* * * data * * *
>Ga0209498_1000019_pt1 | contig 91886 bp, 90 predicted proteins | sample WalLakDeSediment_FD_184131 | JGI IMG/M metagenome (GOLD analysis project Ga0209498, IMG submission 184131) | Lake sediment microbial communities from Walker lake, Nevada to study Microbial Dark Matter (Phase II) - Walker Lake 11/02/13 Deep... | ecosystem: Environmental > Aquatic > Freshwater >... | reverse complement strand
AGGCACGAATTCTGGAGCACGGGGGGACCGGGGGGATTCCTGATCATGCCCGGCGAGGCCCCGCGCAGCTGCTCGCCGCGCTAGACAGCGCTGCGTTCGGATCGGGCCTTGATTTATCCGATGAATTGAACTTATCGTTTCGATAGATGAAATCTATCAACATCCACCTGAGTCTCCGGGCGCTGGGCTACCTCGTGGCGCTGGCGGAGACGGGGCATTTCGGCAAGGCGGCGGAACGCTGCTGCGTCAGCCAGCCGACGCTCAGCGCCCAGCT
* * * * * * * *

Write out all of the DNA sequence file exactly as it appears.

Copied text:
>Ga0209498_1000019_pt1 | contig 91886 bp, 90 predicted proteins | sample WalLakDeSediment_FD_184131 | JGI IMG/M metagenome (GOLD analysis project Ga0209498, IMG submission 184131) | Lake sediment microbial communities from Walker lake, Nevada to study Microbial Dark Matter (Phase II) - Walker Lake 11/02/13 Deep... | ecosystem: Environmental > Aquatic > Freshwater >... | reverse complement strand
AGGCACGAATTCTGGAGCACGGGGGGACCGGGGGGATTCCTGATCATGCCCGGCGAGGCCCCGCGCAGCTGCTCGCCGCGCTAGACAGCGCTGCGTTCGGATCGGGCCTTGATTTATCCGATGAATTGAACTTATCGTTTCGATAGATGAAATCTATCAACATCCACCTGAGTCTCCGGGCGCTGGGCTACCTCGTGGCGCTGGCGGAGACGGGGCATTTCGGCAAGGCGGCGGAACGCTGCTGCGTCAGCCAGCCGACGCTCAGCGCCCAGCT